Date: Thursday, Feb 2nd
Presenter: Matt Adams and Tengfei Fu, OSU Civil and Construction Engineering
Matt Adams abstract:
Alkali-Silica Reactivity of Recycled Concrete Aggregates
The use of recycled concrete aggregate (RCA) in concrete is a promising method to decrease the amount of demolished concrete sent to landfills. Replacing natural aggregate (NA) with RCA in new concrete is severely hindered, however, by a lack of technical information on the long-term durability of this concrete. This research focused on assessing the reactivity of alkali-silica reaction (ASR) affected RCA when incorporated into new concrete using current testing methods; and the efficacy of replacing portland cement with supplementary cementitious materials (SCM), known to mitigate alkali-silica reaction (ASR) in concrete with virgin aggregates, to control ASR in concrete incorporating reactive RCA. Eight different recycled concrete aggregates were investigated as a part of a multi-laboratory study that involved four universities. The supplementary cementitious materials investigated include: fly ash, silica fume, and metakaolin. The results of alkali-silica reactivity tests, ASTM C 1260 and ASTM C 1567, will be presented for the recycled concrete aggregates when using 100% portland cement, binary blends of portland cement and fly ash, and ternary blends of portland cement, fly ash and other SCMs. These test methods wereeffective in detecting aggregate reactivity but expansion varied depending on the processing, age, and mineralogy of the RCA. The results have also shown that, when compared to SCM amounts required to reduce expansion in NA concrete, up to a 25% increase in the amount of SCMs needed to control ASR is required for concrete containing 100% RCA made from parent concrete containing that same NA.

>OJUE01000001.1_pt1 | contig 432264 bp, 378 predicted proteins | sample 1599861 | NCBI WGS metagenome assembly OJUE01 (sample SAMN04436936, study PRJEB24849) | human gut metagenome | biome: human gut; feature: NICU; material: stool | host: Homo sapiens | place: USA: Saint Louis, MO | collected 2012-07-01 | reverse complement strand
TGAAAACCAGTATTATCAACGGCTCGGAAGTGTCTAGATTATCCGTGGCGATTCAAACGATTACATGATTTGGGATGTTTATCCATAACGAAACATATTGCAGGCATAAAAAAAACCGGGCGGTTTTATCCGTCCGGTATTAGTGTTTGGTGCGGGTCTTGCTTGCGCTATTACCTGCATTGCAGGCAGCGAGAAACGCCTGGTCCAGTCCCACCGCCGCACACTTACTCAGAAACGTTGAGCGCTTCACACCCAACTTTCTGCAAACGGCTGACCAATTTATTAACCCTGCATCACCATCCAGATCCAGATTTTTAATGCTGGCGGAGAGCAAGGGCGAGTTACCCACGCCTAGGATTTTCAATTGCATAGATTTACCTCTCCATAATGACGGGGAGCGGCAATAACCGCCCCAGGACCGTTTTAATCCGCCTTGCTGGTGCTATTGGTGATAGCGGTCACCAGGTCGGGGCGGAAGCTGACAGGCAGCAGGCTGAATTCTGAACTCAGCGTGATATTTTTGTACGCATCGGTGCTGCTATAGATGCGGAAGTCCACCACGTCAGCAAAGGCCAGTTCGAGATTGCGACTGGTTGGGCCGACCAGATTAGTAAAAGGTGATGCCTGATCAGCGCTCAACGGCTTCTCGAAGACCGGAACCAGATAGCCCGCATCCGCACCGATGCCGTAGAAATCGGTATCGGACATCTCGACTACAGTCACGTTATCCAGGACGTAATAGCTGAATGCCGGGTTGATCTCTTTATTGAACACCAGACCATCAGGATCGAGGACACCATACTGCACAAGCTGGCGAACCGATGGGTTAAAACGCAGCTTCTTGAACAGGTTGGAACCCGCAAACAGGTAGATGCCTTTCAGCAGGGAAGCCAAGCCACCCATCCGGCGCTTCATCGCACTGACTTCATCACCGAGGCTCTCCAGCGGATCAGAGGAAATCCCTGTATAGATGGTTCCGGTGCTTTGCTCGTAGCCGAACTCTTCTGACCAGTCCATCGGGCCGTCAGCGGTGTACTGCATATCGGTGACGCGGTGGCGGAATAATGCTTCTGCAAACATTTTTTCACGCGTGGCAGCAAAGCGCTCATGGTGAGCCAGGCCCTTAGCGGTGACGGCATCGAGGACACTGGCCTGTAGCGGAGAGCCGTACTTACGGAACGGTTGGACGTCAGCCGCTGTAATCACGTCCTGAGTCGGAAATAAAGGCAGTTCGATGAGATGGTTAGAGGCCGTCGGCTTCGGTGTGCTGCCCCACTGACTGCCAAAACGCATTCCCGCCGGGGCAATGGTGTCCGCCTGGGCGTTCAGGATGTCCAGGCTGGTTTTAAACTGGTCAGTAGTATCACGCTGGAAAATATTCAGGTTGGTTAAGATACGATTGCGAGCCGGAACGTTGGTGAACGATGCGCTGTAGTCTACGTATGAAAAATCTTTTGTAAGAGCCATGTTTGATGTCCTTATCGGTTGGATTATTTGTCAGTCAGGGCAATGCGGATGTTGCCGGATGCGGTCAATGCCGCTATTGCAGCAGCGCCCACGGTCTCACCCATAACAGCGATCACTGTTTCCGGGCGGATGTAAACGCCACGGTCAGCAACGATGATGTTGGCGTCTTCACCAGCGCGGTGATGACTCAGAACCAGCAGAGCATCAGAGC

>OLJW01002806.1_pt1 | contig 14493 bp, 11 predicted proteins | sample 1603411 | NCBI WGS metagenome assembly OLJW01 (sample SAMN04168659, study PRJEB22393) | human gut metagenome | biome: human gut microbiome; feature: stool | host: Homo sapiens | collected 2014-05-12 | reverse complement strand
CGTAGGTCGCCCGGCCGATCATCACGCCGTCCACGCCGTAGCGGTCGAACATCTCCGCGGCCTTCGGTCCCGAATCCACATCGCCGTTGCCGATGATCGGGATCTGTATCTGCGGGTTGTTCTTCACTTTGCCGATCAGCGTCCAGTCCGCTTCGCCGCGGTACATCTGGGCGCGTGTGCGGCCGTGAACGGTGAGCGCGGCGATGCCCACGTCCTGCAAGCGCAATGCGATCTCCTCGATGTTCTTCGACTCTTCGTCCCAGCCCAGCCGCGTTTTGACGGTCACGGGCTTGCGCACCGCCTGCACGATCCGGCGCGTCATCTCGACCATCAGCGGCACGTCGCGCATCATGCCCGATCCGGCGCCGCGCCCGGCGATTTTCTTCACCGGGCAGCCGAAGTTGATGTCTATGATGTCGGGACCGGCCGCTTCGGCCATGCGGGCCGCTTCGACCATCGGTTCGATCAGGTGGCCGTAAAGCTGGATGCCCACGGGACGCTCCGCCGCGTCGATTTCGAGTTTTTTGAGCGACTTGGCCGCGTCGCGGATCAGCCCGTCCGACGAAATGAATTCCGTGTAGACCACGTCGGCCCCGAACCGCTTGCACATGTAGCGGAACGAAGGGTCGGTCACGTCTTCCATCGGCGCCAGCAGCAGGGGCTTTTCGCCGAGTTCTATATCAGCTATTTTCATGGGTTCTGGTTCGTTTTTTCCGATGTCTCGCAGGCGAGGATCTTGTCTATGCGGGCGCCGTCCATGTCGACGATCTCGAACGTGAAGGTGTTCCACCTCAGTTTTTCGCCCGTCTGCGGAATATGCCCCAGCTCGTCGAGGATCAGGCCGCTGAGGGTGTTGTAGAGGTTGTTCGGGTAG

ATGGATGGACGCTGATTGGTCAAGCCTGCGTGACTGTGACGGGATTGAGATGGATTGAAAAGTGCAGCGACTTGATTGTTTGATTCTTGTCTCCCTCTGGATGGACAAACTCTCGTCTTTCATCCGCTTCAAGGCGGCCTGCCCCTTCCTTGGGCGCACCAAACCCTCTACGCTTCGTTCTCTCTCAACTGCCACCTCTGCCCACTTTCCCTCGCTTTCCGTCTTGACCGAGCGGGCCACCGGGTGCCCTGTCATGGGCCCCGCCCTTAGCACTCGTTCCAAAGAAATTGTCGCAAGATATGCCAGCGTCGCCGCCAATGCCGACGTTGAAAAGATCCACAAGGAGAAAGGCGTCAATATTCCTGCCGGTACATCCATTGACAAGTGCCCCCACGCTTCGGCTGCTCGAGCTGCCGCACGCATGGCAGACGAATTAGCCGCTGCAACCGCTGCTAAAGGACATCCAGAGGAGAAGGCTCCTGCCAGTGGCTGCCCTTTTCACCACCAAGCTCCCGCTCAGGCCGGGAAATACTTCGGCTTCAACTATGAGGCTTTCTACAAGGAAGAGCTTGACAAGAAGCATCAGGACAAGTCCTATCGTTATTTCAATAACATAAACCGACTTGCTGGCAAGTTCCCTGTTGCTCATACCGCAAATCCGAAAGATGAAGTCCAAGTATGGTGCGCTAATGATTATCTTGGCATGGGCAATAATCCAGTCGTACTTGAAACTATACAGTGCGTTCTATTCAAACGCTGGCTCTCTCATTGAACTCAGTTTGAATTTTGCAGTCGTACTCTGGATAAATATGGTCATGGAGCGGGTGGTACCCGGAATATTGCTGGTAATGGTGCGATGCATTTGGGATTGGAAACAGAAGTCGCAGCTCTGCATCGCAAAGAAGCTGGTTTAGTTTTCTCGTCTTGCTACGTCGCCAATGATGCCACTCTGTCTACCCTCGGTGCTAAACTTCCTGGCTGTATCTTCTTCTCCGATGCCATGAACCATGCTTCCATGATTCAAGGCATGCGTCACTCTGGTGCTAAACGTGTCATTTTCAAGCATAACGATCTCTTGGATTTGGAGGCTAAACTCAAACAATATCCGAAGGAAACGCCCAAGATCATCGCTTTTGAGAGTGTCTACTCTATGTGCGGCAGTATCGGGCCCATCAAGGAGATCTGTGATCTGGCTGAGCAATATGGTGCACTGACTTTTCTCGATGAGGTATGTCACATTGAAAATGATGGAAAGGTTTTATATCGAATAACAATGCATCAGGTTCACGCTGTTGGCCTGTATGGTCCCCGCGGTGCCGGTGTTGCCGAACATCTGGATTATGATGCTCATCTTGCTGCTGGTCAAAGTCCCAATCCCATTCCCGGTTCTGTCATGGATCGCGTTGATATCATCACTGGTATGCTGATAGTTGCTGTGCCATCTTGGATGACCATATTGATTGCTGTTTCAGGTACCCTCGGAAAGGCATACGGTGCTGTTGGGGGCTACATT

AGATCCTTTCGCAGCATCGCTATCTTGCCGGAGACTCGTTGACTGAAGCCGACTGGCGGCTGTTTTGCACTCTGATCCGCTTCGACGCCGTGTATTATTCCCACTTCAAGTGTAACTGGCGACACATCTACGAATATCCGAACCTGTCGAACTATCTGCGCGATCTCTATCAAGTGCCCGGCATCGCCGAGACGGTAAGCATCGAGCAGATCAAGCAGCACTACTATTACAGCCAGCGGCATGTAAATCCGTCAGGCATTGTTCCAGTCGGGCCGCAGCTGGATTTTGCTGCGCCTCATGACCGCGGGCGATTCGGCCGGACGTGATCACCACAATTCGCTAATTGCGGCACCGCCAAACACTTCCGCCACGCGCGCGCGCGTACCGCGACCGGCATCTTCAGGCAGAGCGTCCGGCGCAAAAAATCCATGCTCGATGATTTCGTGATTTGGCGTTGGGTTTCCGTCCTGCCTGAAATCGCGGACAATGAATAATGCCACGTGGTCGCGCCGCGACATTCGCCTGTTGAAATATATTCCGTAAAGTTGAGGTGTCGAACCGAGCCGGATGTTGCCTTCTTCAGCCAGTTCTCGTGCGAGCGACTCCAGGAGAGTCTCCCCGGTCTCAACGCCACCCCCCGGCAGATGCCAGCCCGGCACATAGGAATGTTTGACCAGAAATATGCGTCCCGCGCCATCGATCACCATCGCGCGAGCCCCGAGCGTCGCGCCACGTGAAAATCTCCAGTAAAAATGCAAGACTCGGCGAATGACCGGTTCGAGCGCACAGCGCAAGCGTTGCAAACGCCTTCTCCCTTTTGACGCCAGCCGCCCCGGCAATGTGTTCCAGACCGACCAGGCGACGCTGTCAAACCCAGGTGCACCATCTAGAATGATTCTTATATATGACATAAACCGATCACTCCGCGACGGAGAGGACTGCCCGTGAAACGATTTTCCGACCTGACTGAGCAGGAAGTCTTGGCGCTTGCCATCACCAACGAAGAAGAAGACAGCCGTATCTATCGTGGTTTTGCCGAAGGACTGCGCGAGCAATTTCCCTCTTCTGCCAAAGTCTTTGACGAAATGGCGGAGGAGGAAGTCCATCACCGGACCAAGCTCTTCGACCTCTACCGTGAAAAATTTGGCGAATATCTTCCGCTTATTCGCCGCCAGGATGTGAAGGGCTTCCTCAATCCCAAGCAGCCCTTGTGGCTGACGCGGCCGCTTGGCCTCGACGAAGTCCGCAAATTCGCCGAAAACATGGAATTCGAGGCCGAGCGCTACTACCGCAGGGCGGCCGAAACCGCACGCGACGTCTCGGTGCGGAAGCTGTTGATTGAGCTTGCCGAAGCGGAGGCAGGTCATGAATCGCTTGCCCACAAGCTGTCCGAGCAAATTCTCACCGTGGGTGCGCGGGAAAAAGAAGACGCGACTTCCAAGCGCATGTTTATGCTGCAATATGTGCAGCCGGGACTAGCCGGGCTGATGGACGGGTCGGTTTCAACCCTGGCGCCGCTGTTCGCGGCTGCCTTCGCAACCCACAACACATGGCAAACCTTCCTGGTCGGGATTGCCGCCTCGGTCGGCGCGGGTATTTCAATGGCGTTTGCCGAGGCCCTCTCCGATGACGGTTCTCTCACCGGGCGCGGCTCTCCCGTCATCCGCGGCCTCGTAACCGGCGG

Tengfei Fu abstract:
Long-Term Chemical Shrinkage for Blended Portland Cement
In the past ten years, renewed research interest has shown the benefits of internal curing by incorporating pre-wetted lightweight fine aggregate (LWFA) in high performance concrete (HPC). To determine the optimum LWFA content, information about the propensity for shrinkage in the cement paste, specifically the chemical shrinkage value, is needed. However, there is a lack of information on how to determine the long-term chemical shrinkage value for HPC with supplementary cementitious materials (blended systems) and/or shrinkage reducing admixture (SRA). The purpose of this research was to identify a simple procedure to determine long-term chemical shrinkage values for given cementitious systems with SCMs and/or SRA. Several improvement to the ASTM C1608 (dilatometry procedure) were investigated. An experimental prediction model was adopted and verified to estimate long-term chemical shrinkage values for portland cement systems containing SCMs and/or SRA. A recommended procedure is proposed to determine the long-term chemical shrinkage values for HPC systems containing SCMs and/or SRA, and a modification to a commonly used LWFA proportioning equation is suggested.
Tengfei Fu is a PhD candidate who is investigating drying shrinkage limits of high performance concrete for Oregon DOT. He completed his M.S. in February or 2011 with a focus on early-age properties of high performance portland cement concrete and calcium aluminate cement concrete. He is a recipient of PCA Education Foundation Research Fellowship in 2011.